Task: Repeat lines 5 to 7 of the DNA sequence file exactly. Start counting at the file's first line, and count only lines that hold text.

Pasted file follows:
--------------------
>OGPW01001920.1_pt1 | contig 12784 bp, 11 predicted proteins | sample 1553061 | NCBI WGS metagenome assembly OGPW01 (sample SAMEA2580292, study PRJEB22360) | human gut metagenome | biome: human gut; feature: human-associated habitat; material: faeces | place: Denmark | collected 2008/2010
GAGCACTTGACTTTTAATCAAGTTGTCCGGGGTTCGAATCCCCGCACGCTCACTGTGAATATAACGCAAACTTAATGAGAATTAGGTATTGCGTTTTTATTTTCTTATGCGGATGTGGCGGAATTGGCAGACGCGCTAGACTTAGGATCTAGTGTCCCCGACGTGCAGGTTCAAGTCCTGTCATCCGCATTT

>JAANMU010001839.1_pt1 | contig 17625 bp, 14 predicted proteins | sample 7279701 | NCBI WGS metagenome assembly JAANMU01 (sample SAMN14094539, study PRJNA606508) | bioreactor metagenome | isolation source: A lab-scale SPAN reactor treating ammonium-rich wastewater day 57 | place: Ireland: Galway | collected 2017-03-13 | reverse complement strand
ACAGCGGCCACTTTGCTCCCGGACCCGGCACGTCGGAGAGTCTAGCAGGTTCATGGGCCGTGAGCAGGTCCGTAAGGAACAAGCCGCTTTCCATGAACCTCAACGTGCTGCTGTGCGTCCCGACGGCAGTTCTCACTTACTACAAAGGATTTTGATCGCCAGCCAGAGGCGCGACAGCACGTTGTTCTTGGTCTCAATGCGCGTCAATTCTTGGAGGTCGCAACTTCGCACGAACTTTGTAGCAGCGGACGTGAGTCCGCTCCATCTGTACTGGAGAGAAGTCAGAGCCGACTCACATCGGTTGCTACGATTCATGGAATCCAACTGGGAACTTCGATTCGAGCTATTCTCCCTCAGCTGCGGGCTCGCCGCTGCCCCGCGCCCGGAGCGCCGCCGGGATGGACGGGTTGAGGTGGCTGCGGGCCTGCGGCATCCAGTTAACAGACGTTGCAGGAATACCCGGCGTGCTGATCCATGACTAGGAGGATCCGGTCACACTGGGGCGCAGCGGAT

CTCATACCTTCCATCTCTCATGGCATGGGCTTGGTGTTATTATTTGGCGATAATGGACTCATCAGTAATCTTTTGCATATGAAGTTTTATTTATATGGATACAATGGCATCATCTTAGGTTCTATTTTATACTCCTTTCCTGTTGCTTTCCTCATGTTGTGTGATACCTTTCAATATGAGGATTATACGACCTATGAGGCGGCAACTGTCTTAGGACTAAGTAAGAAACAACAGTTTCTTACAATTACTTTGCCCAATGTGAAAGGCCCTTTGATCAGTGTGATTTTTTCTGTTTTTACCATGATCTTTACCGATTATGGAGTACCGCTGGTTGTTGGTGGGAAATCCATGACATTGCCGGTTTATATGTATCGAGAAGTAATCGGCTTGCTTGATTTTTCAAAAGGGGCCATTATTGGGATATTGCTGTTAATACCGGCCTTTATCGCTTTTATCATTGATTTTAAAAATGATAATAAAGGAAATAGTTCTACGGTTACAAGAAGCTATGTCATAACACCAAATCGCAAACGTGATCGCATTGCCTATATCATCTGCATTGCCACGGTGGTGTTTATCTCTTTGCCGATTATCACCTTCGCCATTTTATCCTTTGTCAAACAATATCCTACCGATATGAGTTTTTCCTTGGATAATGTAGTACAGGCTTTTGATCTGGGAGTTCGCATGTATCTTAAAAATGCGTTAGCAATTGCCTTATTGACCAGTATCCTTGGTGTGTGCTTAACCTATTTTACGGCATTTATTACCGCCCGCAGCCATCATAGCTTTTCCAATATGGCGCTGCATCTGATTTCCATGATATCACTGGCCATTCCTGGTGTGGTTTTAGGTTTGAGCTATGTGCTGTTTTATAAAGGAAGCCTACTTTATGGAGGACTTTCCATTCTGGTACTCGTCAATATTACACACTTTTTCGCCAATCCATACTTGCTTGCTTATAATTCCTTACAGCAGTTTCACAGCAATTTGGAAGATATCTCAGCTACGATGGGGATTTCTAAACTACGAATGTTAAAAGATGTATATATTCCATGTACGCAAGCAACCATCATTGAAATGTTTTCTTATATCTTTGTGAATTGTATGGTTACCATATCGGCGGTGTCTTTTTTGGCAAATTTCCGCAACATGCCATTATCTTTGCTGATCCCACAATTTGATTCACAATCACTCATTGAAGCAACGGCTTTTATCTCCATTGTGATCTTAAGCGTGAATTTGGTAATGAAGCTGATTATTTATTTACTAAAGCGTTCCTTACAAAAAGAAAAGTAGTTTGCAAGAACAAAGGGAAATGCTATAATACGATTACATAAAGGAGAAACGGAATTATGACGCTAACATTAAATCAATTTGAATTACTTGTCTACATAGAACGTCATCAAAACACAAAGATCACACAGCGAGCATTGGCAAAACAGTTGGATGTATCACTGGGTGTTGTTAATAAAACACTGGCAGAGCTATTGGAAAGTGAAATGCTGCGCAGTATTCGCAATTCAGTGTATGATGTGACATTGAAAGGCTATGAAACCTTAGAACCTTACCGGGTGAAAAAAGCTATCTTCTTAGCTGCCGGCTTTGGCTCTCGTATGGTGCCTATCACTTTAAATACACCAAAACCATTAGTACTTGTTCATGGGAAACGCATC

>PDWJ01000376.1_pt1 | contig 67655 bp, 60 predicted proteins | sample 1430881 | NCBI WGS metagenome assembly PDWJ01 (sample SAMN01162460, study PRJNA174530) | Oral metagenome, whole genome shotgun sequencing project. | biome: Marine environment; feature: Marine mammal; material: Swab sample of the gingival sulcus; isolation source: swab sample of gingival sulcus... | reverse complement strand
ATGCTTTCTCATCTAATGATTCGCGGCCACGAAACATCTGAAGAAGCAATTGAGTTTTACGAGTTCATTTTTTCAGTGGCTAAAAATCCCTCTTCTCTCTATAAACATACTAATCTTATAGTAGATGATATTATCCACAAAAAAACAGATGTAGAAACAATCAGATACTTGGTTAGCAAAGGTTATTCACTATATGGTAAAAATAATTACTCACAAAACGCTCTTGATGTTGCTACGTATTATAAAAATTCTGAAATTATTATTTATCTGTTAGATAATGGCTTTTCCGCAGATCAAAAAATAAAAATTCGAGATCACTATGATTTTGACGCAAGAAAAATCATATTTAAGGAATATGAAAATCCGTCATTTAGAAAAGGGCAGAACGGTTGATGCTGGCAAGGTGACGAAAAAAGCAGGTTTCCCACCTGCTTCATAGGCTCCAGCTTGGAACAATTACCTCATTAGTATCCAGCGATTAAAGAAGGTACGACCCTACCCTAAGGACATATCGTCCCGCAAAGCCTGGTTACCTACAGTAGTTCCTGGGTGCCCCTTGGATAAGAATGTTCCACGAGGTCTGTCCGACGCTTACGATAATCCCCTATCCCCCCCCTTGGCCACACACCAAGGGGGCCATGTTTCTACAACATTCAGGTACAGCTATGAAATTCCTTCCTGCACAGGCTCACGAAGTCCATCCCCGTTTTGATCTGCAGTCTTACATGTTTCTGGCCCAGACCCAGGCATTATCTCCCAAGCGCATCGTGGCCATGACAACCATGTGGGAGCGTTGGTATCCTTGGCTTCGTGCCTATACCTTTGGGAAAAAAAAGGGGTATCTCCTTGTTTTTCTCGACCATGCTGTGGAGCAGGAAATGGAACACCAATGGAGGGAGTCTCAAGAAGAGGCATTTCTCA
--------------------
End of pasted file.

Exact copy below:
CTCATACCTTCCATCTCTCATGGCATGGGCTTGGTGTTATTATTTGGCGATAATGGACTCATCAGTAATCTTTTGCATATGAAGTTTTATTTATATGGATACAATGGCATCATCTTAGGTTCTATTTTATACTCCTTTCCTGTTGCTTTCCTCATGTTGTGTGATACCTTTCAATATGAGGATTATACGACCTATGAGGCGGCAACTGTCTTAGGACTAAGTAAGAAACAACAGTTTCTTACAATTACTTTGCCCAATGTGAAAGGCCCTTTGATCAGTGTGATTTTTTCTGTTTTTACCATGATCTTTACCGATTATGGAGTACCGCTGGTTGTTGGTGGGAAATCCATGACATTGCCGGTTTATATGTATCGAGAAGTAATCGGCTTGCTTGATTTTTCAAAAGGGGCCATTATTGGGATATTGCTGTTAATACCGGCCTTTATCGCTTTTATCATTGATTTTAAAAATGATAATAAAGGAAATAGTTCTACGGTTACAAGAAGCTATGTCATAACACCAAATCGCAAACGTGATCGCATTGCCTATATCATCTGCATTGCCACGGTGGTGTTTATCTCTTTGCCGATTATCACCTTCGCCATTTTATCCTTTGTCAAACAATATCCTACCGATATGAGTTTTTCCTTGGATAATGTAGTACAGGCTTTTGATCTGGGAGTTCGCATGTATCTTAAAAATGCGTTAGCAATTGCCTTATTGACCAGTATCCTTGGTGTGTGCTTAACCTATTTTACGGCATTTATTACCGCCCGCAGCCATCATAGCTTTTCCAATATGGCGCTGCATCTGATTTCCATGATATCACTGGCCATTCCTGGTGTGGTTTTAGGTTTGAGCTATGTGCTGTTTTATAAAGGAAGCCTACTTTATGGAGGACTTTCCATTCTGGTACTCGTCAATATTACACACTTTTTCGCCAATCCATACTTGCTTGCTTATAATTCCTTACAGCAGTTTCACAGCAATTTGGAAGATATCTCAGCTACGATGGGGATTTCTAAACTACGAATGTTAAAAGATGTATATATTCCATGTACGCAAGCAACCATCATTGAAATGTTTTCTTATATCTTTGTGAATTGTATGGTTACCATATCGGCGGTGTCTTTTTTGGCAAATTTCCGCAACATGCCATTATCTTTGCTGATCCCACAATTTGATTCACAATCACTCATTGAAGCAACGGCTTTTATCTCCATTGTGATCTTAAGCGTGAATTTGGTAATGAAGCTGATTATTTATTTACTAAAGCGTTCCTTACAAAAAGAAAAGTAGTTTGCAAGAACAAAGGGAAATGCTATAATACGATTACATAAAGGAGAAACGGAATTATGACGCTAACATTAAATCAATTTGAATTACTTGTCTACATAGAACGTCATCAAAACACAAAGATCACACAGCGAGCATTGGCAAAACAGTTGGATGTATCACTGGGTGTTGTTAATAAAACACTGGCAGAGCTATTGGAAAGTGAAATGCTGCGCAGTATTCGCAATTCAGTGTATGATGTGACATTGAAAGGCTATGAAACCTTAGAACCTTACCGGGTGAAAAAAGCTATCTTCTTAGCTGCCGGCTTTGGCTCTCGTATGGTGCCTATCACTTTAAATACACCAAAACCATTAGTACTTGTTCATGGGAAACGCATC

>PDWJ01000376.1_pt1 | contig 67655 bp, 60 predicted proteins | sample 1430881 | NCBI WGS metagenome assembly PDWJ01 (sample SAMN01162460, study PRJNA174530) | Oral metagenome, whole genome shotgun sequencing project. | biome: Marine environment; feature: Marine mammal; material: Swab sample of the gingival sulcus; isolation source: swab sample of gingival sulcus... | reverse complement strand
ATGCTTTCTCATCTAATGATTCGCGGCCACGAAACATCTGAAGAAGCAATTGAGTTTTACGAGTTCATTTTTTCAGTGGCTAAAAATCCCTCTTCTCTCTATAAACATACTAATCTTATAGTAGATGATATTATCCACAAAAAAACAGATGTAGAAACAATCAGATACTTGGTTAGCAAAGGTTATTCACTATATGGTAAAAATAATTACTCACAAAACGCTCTTGATGTTGCTACGTATTATAAAAATTCTGAAATTATTATTTATCTGTTAGATAATGGCTTTTCCGCAGATCAAAAAATAAAAATTCGAGATCACTATGATTTTGACGCAAGAAAAATCATATTTAAGGAATATGAAAATCCGTCATTTAGAAAAGGGCAGAACGGTTGATGCTGGCAAGGTGACGAAAAAAGCAGGTTTCCCACCTGCTTCATAGGCTCCAGCTTGGAACAATTACCTCATTAGTATCCAGCGATTAAAGAAGGTACGACCCTACCCTAAGGACATATCGTCCCGCAAAGCCTGGTTACCTACAGTAGTTCCTGGGTGCCCCTTGGATAAGAATGTTCCACGAGGTCTGTCCGACGCTTACGATAATCCCCTATCCCCCCCCTTGGCCACACACCAAGGGGGCCATGTTTCTACAACATTCAGGTACAGCTATGAAATTCCTTCCTGCACAGGCTCACGAAGTCCATCCCCGTTTTGATCTGCAGTCTTACATGTTTCTGGCCCAGACCCAGGCATTATCTCCCAAGCGCATCGTGGCCATGACAACCATGTGGGAGCGTTGGTATCCTTGGCTTCGTGCCTATACCTTTGGGAAAAAAAAGGGGTATCTCCTTGTTTTTCTCGACCATGCTGTGGAGCAGGAAATGGAACACCAATGGAGGGAGTCTCAAGAAGAGGCATTTCTCA